At a media conference following her appointment as Princeton University's Ford Family Director of Athletics, legendary Princeton student-athlete Mollie Marcoux said she is thrilled to return to the University that played a transformative role in her life as a scholar, athlete and leader.
"Princeton athletics taught me so many life lessons that I use every day," Marcoux said Tuesday afternoon to a crowd of coaches, staff, students and media gathered on Carril Court in Jadwin Gymnasium. "To [be able to] do everything I can to be sure that future generations of Princeton students continue to have the educational and character-building experience that I had while being a student here is very exciting."
Marcoux, a varsity athlete in soccer and ice hockey, was named to the athletic director position effective Aug. 4. She will succeed Gary Walters, who announced last fall that he would step down after leading the athletics program at Princeton for 20 years.
"I am absolutely thrilled that Mollie has accepted our offer to return to Princeton," Princeton University President Christopher L. Eisgruber said at the event, as orange and black banners marking years of Princeton achievements in men's and women's athletics hung overhead.
Eisgruber continued: "Mollie Marcoux understands the values of this University's athletic program because she has lived them. As an undergraduate, Mollie embodied the very best of what it means to be a student-athlete at Princeton — winning acclaim for her performances on the ice as a star hockey player, on the field as a standout soccer player, and in the classroom as an exceptional and determined student. She truly represents the 'Education Through Athletics' philosophy that guides this University's approach to collegiate athletics."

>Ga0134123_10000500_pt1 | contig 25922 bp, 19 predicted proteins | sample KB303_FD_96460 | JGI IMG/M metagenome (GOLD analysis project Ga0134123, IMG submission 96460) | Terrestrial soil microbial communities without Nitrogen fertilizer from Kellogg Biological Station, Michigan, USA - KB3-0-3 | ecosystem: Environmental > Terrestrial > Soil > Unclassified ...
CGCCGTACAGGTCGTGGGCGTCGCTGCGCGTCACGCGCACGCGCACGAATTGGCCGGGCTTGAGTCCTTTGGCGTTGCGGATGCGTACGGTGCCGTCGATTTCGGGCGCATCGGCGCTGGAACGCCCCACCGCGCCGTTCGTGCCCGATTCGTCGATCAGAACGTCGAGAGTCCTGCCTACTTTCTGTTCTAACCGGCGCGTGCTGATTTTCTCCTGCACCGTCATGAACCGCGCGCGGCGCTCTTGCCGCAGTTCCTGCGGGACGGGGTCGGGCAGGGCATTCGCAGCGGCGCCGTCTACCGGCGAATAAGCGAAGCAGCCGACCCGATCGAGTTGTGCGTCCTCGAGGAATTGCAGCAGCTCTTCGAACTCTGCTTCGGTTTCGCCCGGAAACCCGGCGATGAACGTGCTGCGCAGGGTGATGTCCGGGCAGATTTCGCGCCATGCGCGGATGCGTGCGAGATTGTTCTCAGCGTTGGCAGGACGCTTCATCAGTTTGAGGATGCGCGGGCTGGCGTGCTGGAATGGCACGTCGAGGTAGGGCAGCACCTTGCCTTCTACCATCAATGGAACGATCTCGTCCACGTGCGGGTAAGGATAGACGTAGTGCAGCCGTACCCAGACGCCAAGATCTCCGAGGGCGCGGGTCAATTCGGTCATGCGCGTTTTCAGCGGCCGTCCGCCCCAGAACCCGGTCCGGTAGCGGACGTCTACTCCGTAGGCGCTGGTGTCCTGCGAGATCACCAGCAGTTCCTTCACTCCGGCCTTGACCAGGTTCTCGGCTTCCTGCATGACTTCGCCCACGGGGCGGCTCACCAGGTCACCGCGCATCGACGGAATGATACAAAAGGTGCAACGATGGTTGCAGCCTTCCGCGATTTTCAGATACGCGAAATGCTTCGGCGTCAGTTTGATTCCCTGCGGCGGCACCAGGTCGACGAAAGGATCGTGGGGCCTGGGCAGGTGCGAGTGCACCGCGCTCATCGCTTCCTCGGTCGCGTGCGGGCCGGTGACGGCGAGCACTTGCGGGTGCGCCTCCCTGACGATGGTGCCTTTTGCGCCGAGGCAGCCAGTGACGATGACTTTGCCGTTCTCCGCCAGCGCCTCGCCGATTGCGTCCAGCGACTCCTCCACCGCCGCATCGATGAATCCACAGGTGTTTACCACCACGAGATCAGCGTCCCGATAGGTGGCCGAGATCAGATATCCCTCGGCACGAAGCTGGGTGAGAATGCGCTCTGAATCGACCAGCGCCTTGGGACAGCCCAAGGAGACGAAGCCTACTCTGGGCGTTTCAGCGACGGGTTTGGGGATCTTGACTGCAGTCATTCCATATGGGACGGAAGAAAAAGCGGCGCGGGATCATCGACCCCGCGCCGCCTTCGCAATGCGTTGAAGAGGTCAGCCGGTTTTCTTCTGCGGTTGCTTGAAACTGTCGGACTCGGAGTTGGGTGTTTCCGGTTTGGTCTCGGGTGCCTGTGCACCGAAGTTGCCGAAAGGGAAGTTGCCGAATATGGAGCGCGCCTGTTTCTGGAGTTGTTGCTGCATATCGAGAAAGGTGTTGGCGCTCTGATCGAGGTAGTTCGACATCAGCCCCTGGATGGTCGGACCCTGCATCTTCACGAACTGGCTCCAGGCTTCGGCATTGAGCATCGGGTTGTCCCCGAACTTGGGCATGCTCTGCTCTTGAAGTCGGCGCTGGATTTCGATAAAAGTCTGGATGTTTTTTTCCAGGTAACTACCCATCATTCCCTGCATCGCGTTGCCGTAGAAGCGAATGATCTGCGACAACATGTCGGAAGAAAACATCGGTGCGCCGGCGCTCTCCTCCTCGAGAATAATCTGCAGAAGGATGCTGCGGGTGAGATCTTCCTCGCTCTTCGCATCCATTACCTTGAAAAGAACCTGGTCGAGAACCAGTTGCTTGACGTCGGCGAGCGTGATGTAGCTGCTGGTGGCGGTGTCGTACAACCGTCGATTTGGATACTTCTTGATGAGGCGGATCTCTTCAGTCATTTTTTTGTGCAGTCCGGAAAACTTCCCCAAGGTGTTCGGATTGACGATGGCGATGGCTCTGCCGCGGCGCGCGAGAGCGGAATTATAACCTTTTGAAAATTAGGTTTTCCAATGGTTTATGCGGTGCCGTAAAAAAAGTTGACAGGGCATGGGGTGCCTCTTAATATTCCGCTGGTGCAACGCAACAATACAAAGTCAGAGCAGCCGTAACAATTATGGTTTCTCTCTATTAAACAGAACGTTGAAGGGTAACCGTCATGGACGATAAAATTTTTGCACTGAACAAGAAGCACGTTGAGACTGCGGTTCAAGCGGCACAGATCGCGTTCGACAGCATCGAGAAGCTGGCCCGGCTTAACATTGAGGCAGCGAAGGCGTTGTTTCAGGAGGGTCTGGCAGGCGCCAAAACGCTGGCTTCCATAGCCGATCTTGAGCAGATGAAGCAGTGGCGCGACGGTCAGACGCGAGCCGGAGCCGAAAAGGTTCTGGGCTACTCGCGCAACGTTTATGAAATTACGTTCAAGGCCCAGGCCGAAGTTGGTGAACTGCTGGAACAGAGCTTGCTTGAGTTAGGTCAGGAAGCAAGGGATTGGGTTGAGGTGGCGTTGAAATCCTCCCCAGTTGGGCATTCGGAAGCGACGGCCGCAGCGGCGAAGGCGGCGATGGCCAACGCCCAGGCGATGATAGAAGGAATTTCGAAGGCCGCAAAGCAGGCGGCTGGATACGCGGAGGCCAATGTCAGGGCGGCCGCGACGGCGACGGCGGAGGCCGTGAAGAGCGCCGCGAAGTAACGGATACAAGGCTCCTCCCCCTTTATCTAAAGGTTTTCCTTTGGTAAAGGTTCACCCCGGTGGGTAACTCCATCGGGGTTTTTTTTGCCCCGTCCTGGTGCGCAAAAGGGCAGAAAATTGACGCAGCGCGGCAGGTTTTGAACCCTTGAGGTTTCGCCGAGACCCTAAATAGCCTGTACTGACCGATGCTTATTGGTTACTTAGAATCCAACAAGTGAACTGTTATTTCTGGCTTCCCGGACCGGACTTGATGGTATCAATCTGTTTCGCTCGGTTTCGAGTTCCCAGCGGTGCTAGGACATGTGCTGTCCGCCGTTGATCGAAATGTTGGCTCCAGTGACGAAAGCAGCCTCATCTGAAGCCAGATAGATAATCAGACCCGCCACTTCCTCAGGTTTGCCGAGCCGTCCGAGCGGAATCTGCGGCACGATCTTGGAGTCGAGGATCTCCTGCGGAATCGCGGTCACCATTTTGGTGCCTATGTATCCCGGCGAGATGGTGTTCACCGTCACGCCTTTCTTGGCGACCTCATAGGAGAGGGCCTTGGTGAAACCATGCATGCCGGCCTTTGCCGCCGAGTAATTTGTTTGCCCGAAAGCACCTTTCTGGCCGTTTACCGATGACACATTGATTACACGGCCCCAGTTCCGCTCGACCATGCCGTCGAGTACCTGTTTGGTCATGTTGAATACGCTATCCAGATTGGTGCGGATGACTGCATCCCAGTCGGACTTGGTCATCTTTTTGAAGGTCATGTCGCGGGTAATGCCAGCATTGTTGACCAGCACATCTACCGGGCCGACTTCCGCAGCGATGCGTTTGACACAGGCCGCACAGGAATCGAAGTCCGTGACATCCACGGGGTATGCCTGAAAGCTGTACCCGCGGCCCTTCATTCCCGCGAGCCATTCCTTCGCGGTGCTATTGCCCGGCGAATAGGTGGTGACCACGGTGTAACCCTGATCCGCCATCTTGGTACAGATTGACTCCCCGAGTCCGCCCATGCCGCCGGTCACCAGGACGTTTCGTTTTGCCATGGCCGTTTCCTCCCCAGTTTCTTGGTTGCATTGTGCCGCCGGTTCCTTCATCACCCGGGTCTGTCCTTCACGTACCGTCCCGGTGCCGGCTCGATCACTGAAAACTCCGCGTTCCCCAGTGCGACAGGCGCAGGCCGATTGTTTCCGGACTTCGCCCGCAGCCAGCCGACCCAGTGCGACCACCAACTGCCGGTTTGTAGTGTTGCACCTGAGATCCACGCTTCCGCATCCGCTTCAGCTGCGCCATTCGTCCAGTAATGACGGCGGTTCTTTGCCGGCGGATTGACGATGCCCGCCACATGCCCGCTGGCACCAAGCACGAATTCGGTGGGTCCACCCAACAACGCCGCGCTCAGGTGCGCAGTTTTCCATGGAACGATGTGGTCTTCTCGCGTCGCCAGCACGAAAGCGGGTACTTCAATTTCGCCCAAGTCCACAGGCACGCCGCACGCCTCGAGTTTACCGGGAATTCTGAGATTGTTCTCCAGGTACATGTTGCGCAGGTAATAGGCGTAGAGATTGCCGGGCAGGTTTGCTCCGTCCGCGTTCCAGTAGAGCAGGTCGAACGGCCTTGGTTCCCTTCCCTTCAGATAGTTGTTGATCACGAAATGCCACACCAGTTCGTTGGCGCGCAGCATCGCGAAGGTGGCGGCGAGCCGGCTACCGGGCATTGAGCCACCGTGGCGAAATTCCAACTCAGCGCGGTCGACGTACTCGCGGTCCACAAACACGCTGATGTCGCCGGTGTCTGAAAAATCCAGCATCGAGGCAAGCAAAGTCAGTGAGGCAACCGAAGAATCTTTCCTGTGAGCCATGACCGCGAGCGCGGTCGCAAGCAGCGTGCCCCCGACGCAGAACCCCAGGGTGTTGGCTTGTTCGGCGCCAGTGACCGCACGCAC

Marcoux graduated with honors from Princeton in 1991. She earned four letters each in soccer and ice hockey, as well as numerous University and Ivy League athletic and academic awards.
She spent much of her career at Chelsea Piers Management, and is currently the executive vice president and executive director of the world-class amateur sports complex Chelsea Piers Connecticut. She previously coached and served in athletics and admission roles at the Lawrenceville School.
"I've been so fortunate to be able to do what I love. In particular, my experience throughout the past 19 years helping to build Chelsea Piers New York and Chelsea Piers Connecticut," Marcoux said. "I have had the opportunity to develop and market unique sports programs for athletes of all ages and abilities, to design and maintain world-class sports facilities, to help an organization full of talented people grow and help mentor them."
Eisgruber called Marcoux "an ideal leader for our athletics program." He noted her background as a skilled leader of athletes, coaches, sports programs and venues; her familiarity with the full range of athletic activities at Princeton, including varsity, club sports and recreational programs; and her experience as an accomplished athlete who would uphold Princeton's tradition of intercollegiate excellence on the playing field.
"She understands — because she has lived it — the commitment that Princeton makes to ensuring that the term 'scholar-athlete' bears equal weight on both sides of the hyphen," Eisgruber said. "Mollie believes fervently that the lessons learned through athletics — about competition, teamwork and integrity — translate into skills and traits that benefit our graduates long after they complete their varsity careers. All of us here at Princeton agree."